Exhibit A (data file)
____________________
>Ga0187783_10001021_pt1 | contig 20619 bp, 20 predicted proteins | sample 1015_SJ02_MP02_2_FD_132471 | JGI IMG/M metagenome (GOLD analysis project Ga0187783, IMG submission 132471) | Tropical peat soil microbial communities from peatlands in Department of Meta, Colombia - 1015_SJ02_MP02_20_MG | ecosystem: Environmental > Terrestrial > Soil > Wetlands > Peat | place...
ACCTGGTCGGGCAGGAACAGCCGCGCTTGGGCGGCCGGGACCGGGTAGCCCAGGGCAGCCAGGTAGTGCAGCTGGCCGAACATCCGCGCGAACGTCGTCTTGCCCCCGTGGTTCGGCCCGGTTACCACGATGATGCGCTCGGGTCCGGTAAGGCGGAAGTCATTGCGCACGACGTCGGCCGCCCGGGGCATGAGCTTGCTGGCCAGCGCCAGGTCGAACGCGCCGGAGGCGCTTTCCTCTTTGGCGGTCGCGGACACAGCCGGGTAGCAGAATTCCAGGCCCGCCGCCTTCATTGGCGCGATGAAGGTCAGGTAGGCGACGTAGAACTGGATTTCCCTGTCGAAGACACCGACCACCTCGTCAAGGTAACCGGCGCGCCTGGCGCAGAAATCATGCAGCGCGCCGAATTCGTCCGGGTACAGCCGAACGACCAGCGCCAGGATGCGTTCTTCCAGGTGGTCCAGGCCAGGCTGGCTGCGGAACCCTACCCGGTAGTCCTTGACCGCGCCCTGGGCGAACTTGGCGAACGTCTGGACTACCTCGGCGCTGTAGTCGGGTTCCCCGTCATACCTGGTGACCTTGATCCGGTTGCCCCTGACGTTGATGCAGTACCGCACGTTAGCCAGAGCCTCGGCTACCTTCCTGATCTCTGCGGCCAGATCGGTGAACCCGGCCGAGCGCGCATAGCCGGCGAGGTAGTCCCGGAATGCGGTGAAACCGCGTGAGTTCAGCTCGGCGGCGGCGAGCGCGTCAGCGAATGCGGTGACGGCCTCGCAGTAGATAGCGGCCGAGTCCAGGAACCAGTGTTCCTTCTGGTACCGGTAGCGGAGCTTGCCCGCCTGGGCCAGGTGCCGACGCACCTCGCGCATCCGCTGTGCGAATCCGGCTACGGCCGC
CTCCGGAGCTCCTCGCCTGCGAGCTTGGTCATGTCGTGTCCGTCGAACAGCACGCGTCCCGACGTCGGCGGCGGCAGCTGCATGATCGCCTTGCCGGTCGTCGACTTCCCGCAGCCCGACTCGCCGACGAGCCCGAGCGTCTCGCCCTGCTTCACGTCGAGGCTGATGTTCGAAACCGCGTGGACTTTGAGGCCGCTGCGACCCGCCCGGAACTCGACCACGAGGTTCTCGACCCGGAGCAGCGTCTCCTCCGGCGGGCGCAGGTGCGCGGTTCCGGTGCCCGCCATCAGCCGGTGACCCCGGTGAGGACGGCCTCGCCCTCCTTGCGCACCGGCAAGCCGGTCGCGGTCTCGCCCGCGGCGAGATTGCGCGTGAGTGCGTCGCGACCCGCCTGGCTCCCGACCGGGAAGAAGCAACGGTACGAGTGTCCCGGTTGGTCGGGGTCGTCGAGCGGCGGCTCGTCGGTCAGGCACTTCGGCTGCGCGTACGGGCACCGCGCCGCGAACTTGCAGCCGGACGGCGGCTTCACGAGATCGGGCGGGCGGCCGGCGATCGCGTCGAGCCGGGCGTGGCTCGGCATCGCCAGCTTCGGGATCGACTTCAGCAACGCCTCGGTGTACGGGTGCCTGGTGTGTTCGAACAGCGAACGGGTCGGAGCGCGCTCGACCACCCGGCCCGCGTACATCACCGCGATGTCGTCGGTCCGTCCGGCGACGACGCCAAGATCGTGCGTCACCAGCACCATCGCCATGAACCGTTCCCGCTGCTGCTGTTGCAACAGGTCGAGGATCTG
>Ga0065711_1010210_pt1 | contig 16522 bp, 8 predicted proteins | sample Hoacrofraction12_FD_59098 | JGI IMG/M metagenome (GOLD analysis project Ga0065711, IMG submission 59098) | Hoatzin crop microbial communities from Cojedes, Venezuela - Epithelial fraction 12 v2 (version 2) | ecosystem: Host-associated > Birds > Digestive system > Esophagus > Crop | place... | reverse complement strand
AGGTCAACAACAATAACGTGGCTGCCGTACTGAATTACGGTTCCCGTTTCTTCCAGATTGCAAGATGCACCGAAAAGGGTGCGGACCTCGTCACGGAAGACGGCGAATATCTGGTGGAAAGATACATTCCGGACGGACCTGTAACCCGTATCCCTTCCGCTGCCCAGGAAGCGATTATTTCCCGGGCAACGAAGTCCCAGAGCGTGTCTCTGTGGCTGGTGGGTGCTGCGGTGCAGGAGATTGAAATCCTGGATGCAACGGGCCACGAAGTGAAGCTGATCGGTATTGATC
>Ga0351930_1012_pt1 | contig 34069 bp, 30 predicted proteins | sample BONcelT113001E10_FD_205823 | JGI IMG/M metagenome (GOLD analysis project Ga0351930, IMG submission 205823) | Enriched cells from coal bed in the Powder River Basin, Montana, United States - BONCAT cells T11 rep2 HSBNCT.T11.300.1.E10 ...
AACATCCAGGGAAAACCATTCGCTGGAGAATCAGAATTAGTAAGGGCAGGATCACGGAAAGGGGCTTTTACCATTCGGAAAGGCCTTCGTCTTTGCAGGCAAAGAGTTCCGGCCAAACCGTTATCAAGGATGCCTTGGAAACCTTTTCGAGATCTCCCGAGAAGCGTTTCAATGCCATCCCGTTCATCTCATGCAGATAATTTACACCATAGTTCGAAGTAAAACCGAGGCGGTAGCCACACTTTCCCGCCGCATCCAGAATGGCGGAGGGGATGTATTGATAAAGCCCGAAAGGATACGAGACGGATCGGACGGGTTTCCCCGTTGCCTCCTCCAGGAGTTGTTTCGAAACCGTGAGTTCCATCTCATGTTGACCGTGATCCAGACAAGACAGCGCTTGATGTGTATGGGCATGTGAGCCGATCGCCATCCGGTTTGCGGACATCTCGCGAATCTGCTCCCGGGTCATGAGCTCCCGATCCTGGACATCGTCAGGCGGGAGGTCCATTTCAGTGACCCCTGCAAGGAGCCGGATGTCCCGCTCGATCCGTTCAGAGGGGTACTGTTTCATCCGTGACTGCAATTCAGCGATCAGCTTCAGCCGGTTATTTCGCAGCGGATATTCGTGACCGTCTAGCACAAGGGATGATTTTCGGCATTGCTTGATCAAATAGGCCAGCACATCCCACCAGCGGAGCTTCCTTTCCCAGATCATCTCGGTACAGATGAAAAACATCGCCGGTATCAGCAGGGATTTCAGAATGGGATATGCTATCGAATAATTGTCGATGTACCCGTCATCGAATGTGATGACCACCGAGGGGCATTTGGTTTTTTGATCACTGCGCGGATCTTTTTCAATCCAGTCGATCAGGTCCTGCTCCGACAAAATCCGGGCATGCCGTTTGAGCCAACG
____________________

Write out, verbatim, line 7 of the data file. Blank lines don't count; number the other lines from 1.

AACATCCAGGGAAAACCATTCGCTGGAGAATCAGAATTAGTAAGGGCAGGATCACGGAAAGGGGCTTTTACCATTCGGAAAGGCCTTCGTCTTTGCAGGCAAAGAGTTCCGGCCAAACCGTTATCAAGGATGCCTTGGAAACCTTTTCGAGATCTCCCGAGAAGCGTTTCAATGCCATCCCGTTCATCTCATGCAGATAATTTACACCATAGTTCGAAGTAAAACCGAGGCGGTAGCCACACTTTCCCGCCGCATCCAGAATGGCGGAGGGGATGTATTGATAAAGCCCGAAAGGATACGAGACGGATCGGACGGGTTTCCCCGTTGCCTCCTCCAGGAGTTGTTTCGAAACCGTGAGTTCCATCTCATGTTGACCGTGATCCAGACAAGACAGCGCTTGATGTGTATGGGCATGTGAGCCGATCGCCATCCGGTTTGCGGACATCTCGCGAATCTGCTCCCGGGTCATGAGCTCCCGATCCTGGACATCGTCAGGCGGGAGGTCCATTTCAGTGACCCCTGCAAGGAGCCGGATGTCCCGCTCGATCCGTTCAGAGGGGTACTGTTTCATCCGTGACTGCAATTCAGCGATCAGCTTCAGCCGGTTATTTCGCAGCGGATATTCGTGACCGTCTAGCACAAGGGATGATTTTCGGCATTGCTTGATCAAATAGGCCAGCACATCCCACCAGCGGAGCTTCCTTTCCCAGATCATCTCGGTACAGATGAAAAACATCGCCGGTATCAGCAGGGATTTCAGAATGGGATATGCTATCGAATAATTGTCGATGTACCCGTCATCGAATGTGATGACCACCGAGGGGCATTTGGTTTTTTGATCACTGCGCGGATCTTTTTCAATCCAGTCGATCAGGTCCTGCTCCGACAAAATCCGGGCATGCCGTTTGAGCCAACG